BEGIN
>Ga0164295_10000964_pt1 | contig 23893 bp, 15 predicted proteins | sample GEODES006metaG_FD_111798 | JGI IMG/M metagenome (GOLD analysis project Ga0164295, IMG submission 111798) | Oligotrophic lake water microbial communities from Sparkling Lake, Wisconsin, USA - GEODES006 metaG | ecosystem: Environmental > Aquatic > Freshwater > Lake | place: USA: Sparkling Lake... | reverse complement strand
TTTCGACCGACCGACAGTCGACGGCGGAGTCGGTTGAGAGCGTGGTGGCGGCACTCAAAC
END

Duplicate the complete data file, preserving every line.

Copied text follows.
>Ga0164295_10000964_pt1 | contig 23893 bp, 15 predicted proteins | sample GEODES006metaG_FD_111798 | JGI IMG/M metagenome (GOLD analysis project Ga0164295, IMG submission 111798) | Oligotrophic lake water microbial communities from Sparkling Lake, Wisconsin, USA - GEODES006 metaG | ecosystem: Environmental > Aquatic > Freshwater > Lake | place: USA: Sparkling Lake... | reverse complement strand
TTTCGACCGACCGACAGTCGACGGCGGAGTCGGTTGAGAGCGTGGTGGCGGCACTCAAAC